Little has changed since Charles Ponzi dreamed up a postage stamp speculation scheme that made the businessman fairly rich and left thousands of New Englanders fairly angry. Lured by the promise of 40% returns when banks were offering a mere 5%, investors knocked greedily on Ponzi’s door -- dumping $1 million into his lap during a single three-hour session in 1921.
Robbing the last investor to pay the first investor, which is how a Ponzi scheme works, will never go out of fashion -- particularly in Southern California, where such schemes unfortunately are as common as Santa Ana winds. Perhaps it’s the proximity to the Hollywood dream machine, or a “why not me” mentality that festers after the sizzling real estate market turns a neighbor with a run-down, two-bedroom-one-bath bungalow into an overnight millionaire.
Why not, indeed. Consider the still-unraveling case of Orange County money manager James P. Lewis Jr., arrested last week for allegedly operating what federal investigators described as one of the nation’s longest-running Ponzi schemes. Lewis attracted 5,200 investors since 1983 with the promise of 40% returns on deals ranging from leasing medical equipment to buying and selling distressed properties.
Investigators say the $814-million scheme finally collapsed under its own weight as Lewis scrambled to find newcomers to pay off growing obligations to earlier investors. Lewis, who spent millions on houses, cars, jewelry and custom-tailored suits, was arrested at a low-priced hotel in Texas where he’d used a senior discount card to knock a further $6 off the room rate.
Samuel Taylor Coleridge was referring to poetic faith when he wrote about the “willing suspension of disbelief for the moment.” But the phrase as aptly describes the hothouse environment necessary for Ponzi operators to dupe gullible investors with their promises to turn the lead of worthless trust deeds, nonexistent oil wells and distressed properties into gold.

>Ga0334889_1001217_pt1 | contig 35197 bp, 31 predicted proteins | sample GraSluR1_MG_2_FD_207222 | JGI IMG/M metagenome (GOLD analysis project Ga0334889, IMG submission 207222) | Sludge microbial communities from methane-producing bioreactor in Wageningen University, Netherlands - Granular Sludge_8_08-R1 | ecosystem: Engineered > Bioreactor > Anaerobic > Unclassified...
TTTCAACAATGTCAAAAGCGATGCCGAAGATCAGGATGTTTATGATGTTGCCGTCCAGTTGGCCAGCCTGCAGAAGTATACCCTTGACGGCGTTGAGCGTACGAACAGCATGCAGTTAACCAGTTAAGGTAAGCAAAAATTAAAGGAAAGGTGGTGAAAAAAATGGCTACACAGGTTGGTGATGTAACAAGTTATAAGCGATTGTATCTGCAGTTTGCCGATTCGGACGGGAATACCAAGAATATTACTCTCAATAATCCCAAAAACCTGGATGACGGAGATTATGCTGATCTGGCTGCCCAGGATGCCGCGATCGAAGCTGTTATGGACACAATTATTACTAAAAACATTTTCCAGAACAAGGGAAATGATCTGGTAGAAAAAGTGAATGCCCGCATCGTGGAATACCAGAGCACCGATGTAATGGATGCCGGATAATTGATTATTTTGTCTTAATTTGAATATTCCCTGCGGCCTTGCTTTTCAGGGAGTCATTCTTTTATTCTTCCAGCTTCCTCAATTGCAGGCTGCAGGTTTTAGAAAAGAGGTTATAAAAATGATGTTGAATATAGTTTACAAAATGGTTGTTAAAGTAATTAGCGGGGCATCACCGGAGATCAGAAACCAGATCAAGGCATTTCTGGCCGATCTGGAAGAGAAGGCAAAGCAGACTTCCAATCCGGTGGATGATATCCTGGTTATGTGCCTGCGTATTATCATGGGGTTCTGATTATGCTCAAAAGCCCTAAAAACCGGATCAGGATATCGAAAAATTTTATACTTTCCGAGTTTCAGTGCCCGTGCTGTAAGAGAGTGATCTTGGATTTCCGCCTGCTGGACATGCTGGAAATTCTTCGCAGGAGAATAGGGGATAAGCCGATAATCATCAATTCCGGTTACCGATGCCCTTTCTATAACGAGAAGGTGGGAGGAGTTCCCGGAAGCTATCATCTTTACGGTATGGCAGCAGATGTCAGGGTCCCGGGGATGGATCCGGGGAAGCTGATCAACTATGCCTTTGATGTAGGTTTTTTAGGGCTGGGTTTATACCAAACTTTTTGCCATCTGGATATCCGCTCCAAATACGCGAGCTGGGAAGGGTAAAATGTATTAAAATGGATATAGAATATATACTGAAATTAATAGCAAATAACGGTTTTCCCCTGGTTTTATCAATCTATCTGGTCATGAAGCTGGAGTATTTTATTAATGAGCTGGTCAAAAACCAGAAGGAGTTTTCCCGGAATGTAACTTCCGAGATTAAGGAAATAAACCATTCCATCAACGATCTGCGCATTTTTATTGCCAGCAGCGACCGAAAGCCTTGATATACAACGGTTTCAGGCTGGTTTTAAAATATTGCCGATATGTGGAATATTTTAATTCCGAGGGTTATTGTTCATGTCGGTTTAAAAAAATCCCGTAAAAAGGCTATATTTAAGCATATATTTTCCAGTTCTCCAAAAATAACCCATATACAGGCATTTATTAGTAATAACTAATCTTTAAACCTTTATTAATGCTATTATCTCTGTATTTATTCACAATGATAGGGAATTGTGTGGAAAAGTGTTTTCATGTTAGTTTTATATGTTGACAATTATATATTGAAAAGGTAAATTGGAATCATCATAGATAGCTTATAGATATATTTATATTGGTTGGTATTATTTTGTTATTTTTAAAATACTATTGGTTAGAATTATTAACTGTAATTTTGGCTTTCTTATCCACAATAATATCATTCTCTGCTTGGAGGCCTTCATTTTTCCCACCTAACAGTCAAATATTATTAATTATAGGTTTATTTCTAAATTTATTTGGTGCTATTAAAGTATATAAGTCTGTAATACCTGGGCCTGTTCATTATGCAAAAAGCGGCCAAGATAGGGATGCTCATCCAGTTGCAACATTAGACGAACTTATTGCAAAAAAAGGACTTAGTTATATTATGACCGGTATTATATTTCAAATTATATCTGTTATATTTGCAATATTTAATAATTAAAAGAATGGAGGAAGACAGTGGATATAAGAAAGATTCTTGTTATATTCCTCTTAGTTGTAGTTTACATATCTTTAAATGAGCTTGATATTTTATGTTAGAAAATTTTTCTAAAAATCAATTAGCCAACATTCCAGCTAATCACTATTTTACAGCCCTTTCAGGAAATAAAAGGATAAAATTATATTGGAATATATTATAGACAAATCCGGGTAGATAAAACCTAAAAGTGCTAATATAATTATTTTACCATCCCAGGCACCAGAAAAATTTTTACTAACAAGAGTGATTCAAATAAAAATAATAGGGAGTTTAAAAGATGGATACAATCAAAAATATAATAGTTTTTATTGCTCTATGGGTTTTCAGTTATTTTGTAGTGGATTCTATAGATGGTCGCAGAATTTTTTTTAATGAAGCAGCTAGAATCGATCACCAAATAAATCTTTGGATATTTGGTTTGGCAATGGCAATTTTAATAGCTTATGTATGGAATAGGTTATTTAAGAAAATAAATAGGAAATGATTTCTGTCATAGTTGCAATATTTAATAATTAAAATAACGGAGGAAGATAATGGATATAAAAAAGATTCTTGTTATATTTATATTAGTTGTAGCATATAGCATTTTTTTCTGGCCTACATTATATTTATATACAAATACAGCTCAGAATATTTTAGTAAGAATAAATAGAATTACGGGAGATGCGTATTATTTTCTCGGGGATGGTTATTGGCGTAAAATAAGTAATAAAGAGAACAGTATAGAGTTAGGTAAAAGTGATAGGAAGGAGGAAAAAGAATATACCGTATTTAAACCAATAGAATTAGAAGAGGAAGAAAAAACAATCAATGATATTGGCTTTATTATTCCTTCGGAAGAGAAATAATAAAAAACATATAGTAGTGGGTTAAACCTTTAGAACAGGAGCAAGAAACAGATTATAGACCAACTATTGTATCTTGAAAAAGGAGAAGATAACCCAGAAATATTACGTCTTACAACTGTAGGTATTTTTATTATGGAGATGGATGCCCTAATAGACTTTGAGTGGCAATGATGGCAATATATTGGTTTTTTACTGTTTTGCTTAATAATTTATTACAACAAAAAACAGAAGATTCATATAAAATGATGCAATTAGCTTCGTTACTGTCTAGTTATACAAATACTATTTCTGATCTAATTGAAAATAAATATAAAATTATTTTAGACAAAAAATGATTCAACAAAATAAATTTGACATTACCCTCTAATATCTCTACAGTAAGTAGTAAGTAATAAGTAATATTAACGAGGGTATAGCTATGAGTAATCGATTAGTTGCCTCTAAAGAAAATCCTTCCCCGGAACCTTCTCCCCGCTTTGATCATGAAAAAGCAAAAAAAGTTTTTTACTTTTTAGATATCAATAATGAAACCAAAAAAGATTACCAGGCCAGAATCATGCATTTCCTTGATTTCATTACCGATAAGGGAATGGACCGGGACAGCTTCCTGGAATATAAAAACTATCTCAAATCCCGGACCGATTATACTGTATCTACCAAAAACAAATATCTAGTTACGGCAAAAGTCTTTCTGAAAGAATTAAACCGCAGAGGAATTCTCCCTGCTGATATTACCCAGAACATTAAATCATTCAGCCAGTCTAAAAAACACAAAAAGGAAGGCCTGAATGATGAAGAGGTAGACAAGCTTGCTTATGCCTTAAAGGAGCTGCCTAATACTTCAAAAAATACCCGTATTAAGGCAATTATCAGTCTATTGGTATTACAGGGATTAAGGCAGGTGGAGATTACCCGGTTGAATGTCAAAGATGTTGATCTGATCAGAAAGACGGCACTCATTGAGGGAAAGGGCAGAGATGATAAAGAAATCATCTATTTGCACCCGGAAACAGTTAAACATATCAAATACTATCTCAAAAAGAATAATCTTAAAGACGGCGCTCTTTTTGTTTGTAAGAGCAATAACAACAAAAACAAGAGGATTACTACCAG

The best operators carefully nurture that trust by creating group loyalty. Lewis, for example, did business only with newcomers steered to him by satisfied customers. Earthlink co-founder Reed Slatkin, sentenced in September to 14 years in prison for a $240-million Ponzi scheme, used well-heeled investors to proselytize among their relatives and his fellow Scientologists. Ponzi operators are equal-opportunity takers. During the early 1990s, San Diego-based Pioneer Mortgage, a $230-million scheme, spread its good word through Jewish congregations. In November, authorities arrested an Inland Empire family on charges that it swindled $160 million from evangelical Christians.
When the pyramids eventually collapse, investors caught at the bottom lose everything. A San Diego businessman who poured his mother’s retirement funds into Pioneer Mortgage’s bottomless pit summed it up this way: “The bulls charge, the bears retreat, and the pigs get gored.”